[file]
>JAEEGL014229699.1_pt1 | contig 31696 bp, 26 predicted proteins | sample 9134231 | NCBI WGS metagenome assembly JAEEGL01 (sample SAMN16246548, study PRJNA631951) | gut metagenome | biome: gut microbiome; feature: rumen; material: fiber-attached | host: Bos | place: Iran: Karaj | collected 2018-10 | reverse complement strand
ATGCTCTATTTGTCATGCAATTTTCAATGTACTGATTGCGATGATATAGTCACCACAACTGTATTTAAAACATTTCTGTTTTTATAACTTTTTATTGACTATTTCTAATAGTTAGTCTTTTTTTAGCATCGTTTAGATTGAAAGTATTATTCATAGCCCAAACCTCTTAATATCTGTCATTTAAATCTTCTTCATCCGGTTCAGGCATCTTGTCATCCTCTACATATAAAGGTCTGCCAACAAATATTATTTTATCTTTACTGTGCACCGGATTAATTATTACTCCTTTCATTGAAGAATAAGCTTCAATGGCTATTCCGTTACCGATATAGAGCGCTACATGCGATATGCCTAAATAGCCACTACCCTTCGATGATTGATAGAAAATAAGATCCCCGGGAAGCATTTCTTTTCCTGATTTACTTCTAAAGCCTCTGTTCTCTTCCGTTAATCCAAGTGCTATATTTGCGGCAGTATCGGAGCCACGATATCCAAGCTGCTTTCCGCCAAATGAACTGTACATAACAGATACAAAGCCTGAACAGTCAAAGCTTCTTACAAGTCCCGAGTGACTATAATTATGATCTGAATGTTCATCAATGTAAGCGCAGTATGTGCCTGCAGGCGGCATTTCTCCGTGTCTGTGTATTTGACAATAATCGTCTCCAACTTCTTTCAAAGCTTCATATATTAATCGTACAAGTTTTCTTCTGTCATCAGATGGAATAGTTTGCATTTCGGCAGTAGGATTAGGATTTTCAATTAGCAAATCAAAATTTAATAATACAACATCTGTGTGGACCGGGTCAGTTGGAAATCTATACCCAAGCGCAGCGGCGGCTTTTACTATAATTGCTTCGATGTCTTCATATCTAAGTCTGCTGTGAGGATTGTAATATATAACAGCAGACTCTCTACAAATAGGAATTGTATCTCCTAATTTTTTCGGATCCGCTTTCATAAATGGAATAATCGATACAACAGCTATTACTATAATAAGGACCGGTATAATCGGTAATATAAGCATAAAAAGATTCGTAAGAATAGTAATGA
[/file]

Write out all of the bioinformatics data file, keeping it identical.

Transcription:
>JAEEGL014229699.1_pt1 | contig 31696 bp, 26 predicted proteins | sample 9134231 | NCBI WGS metagenome assembly JAEEGL01 (sample SAMN16246548, study PRJNA631951) | gut metagenome | biome: gut microbiome; feature: rumen; material: fiber-attached | host: Bos | place: Iran: Karaj | collected 2018-10 | reverse complement strand
ATGCTCTATTTGTCATGCAATTTTCAATGTACTGATTGCGATGATATAGTCACCACAACTGTATTTAAAACATTTCTGTTTTTATAACTTTTTATTGACTATTTCTAATAGTTAGTCTTTTTTTAGCATCGTTTAGATTGAAAGTATTATTCATAGCCCAAACCTCTTAATATCTGTCATTTAAATCTTCTTCATCCGGTTCAGGCATCTTGTCATCCTCTACATATAAAGGTCTGCCAACAAATATTATTTTATCTTTACTGTGCACCGGATTAATTATTACTCCTTTCATTGAAGAATAAGCTTCAATGGCTATTCCGTTACCGATATAGAGCGCTACATGCGATATGCCTAAATAGCCACTACCCTTCGATGATTGATAGAAAATAAGATCCCCGGGAAGCATTTCTTTTCCTGATTTACTTCTAAAGCCTCTGTTCTCTTCCGTTAATCCAAGTGCTATATTTGCGGCAGTATCGGAGCCACGATATCCAAGCTGCTTTCCGCCAAATGAACTGTACATAACAGATACAAAGCCTGAACAGTCAAAGCTTCTTACAAGTCCCGAGTGACTATAATTATGATCTGAATGTTCATCAATGTAAGCGCAGTATGTGCCTGCAGGCGGCATTTCTCCGTGTCTGTGTATTTGACAATAATCGTCTCCAACTTCTTTCAAAGCTTCATATATTAATCGTACAAGTTTTCTTCTGTCATCAGATGGAATAGTTTGCATTTCGGCAGTAGGATTAGGATTTTCAATTAGCAAATCAAAATTTAATAATACAACATCTGTGTGGACCGGGTCAGTTGGAAATCTATACCCAAGCGCAGCGGCGGCTTTTACTATAATTGCTTCGATGTCTTCATATCTAAGTCTGCTGTGAGGATTGTAATATATAACAGCAGACTCTCTACAAATAGGAATTGTATCTCCTAATTTTTTCGGATCCGCTTTCATAAATGGAATAATCGATACAACAGCTATTACTATAATAAGGACCGGTATAATCGGTAATATAAGCATAAAAAGATTCGTAAGAATAGTAATGA